With China MIDEM 2008’s country of honour, the MidemNet Forum will be rife with discussion on this promising yet challenging new territory. Forum speakers Billy Koh, of rapidly-growing music company Ocean Butterflies, and Mathew Daniel, of digital music distributor and anti-piracy setup R2G, here address these very challenges…
For Koh, many westerners are “very curious to know the ‘truth’ about how a successful music business can be run in China;” and given his company’s strong performance since it first set up in China in 2003, Koh believes he can “share a lot of real-life experience with the westerners who wish to unveil the cultural curtain of China.”
The truth is that with the IFPI estimating illegal music sales in China at around $400m, with 90% of all recordings to be illegal, and full tracks easily available for free download online, foreign and local companies alike are actively investigating alternatives to tap into the huge country’s rich potential. Mobile music is already doing well in sales terms, says Daniel: “According to iResearch, mobile service providers earned almost RMB 3bn/$400m in revenues in this space in 2006; but how much did artists and labels earn from this?”
As such, R2G is dedicated to ensuring these revenues are farily distributed. “Service providers tend to illegally keep a large portion of these revenues and labels are not able to impose their will to obtain accurate royalty statements, if at all,” says Daniel. “So accounting piracy exists amongst the service providers; and this is where R2G has had a few successes, having won all of our last 6 legal cases against errant service providers, including NASDAQ-listed companies Hurray and China.com [for the unlicensed use of ringtone applications for songs by Taiwanese singer Jay Chou].”
That said, Daniel confirms that whilst physical music in China may be a lost cause, the country’s digital achievements and potential are enormous. “Already labels are reporting up to 70% of revenue being attributed to digital; this percentage is emphatically much more than that existing in mature music markets in the rest of the world,” he says.
Koh shares this digital optimism, noting that “music on mobile is a huge business opportunity in China. For example, ‘Love’s in the Air,’ a song performed by [Ocean Butterflies artists] JJ Lin and Kym released in spring this year, has generated RMB1.5m/$200m for copyright owners in 6 months! The internet, on the other hand, should be seen as a promotional platform, rather than an income-generating device, at least for the time being.”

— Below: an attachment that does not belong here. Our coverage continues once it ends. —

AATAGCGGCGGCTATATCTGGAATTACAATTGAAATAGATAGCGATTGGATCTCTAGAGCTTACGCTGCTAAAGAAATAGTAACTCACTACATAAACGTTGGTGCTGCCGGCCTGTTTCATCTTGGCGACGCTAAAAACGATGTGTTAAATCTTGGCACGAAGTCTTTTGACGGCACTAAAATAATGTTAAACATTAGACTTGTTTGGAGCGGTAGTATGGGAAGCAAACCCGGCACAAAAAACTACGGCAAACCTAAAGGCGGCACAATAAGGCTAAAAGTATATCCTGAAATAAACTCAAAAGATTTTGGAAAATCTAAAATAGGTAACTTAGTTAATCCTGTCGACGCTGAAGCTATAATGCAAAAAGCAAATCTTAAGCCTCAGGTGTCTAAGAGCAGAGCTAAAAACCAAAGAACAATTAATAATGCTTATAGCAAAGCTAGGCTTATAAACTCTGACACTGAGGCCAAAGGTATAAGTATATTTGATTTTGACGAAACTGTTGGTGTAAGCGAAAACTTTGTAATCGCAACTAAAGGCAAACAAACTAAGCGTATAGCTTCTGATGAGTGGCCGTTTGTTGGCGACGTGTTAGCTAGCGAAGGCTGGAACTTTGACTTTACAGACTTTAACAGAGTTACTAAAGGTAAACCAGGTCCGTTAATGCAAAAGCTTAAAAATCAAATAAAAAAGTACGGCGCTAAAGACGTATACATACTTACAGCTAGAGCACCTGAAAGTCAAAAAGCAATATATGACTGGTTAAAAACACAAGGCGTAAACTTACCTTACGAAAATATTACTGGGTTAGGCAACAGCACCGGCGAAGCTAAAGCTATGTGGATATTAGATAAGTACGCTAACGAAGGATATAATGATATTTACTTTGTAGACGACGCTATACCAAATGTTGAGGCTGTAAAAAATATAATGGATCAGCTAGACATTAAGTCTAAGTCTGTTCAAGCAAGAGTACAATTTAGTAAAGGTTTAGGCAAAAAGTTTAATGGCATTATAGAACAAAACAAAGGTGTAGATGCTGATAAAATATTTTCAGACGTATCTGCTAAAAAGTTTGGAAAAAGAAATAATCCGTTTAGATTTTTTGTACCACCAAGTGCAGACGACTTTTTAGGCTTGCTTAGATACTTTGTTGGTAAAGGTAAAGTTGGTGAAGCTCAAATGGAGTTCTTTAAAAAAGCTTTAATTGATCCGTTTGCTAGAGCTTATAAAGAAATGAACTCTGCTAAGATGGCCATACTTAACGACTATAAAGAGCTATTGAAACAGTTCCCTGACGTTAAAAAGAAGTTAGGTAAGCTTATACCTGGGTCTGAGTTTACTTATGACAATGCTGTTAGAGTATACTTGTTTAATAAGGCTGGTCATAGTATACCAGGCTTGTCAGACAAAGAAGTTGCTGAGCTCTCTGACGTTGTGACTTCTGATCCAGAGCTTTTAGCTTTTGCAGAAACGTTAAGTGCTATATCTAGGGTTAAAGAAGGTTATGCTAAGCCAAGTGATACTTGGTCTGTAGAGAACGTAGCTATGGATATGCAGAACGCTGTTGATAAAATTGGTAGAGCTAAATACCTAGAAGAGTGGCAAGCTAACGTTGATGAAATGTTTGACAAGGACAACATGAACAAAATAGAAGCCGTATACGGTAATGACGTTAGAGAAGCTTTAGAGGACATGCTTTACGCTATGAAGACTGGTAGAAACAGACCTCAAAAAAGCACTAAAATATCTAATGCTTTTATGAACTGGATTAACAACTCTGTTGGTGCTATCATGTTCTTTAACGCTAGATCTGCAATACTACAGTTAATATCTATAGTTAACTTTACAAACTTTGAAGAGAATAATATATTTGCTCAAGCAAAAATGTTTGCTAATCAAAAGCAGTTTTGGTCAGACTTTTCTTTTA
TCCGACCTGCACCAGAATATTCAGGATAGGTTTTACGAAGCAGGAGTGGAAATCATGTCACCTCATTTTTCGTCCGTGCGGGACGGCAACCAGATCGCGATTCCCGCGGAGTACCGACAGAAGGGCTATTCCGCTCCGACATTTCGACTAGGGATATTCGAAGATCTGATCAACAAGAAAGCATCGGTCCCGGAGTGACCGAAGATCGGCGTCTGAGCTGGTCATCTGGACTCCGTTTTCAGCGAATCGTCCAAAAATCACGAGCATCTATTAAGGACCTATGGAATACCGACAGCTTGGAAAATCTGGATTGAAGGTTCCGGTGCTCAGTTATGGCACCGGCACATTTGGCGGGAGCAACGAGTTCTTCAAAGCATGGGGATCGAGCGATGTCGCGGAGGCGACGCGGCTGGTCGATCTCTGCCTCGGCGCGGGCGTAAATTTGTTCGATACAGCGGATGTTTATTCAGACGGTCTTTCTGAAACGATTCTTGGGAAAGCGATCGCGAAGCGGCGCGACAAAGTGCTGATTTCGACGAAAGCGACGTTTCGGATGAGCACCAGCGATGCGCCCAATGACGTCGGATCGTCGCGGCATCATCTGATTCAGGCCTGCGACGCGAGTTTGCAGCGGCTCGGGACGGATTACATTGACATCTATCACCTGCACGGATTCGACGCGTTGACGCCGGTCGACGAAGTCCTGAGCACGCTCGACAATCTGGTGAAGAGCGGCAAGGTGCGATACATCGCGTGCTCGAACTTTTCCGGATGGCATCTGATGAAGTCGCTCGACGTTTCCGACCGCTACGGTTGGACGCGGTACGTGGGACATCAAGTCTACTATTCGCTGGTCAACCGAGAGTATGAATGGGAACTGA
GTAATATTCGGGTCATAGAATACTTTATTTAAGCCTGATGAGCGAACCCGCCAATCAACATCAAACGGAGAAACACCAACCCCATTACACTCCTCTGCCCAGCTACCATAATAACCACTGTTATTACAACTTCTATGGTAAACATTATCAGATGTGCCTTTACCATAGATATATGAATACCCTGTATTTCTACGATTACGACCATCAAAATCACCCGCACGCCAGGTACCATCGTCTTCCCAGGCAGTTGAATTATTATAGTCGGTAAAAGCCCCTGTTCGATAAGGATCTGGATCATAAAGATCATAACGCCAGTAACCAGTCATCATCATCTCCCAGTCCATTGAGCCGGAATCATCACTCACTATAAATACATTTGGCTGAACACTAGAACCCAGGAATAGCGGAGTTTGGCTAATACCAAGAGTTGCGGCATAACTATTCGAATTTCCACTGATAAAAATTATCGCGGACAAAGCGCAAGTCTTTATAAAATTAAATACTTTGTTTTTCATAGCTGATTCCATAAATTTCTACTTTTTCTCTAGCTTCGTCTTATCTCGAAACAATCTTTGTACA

Another piracy workaround is live music; but as Koh explains, artists have to be particularly big in China to earn significant revenue (JJ Lin’s last tour averaged audiences of 25,000 per show…). The prerequisite to this is of course a major hit song… and “as China is such a huge country, most of the time it’ll take a much longer time for a song to become a big hit,” says Koh. A decent-sized tour in China will also require a sponsor, which will obviously be easier to attract if the artist has “commercial value,” as Koh puts it.
So what advice would Koh and Daniel give to western companies looking to break into China? “Major label chiefs unrealistically pine for the rest of Asia to follow Japan,” says Daniel. “But let’s face it, Japan could well be on another planet in terms of its totally different attitude to music compared to the rest of Asia. My message would be for the music industry to look at Asia (and for that matter South America, Eastern Europe, etc.) and find practical business models to distribute music to these areas taking into account the unique cultural, social and technological environments.” Also adds Daniel, “too many people in the western music industry are sometimes just expecting handouts and a red carpet from the Chinese government instead of being a little more entrepreneurial in their exploitation of the digital music environment.”
For Koh, the key is choosing the right partner. “Everyone will tell you he has contacts in China…,” says Koh. “A right partner with the right strategy & right execution power would make a big difference.” Alternatively, he adds, “one way for western music companies to get into China market effectively would be to start off with music publishing. Get an Asian-friendly western song covered in Chinese by an Asian singer and earn the royalties first. When the song gets popular, brings in the original version of the song and do promotion with the western artist. Once the artist gets really big, start the concert tour… and make big bucks!”
Billy Koh speaks on a MidemNet Forum panel on new live models in Asia; and Mathew Daniel takes part in a mobile music panel.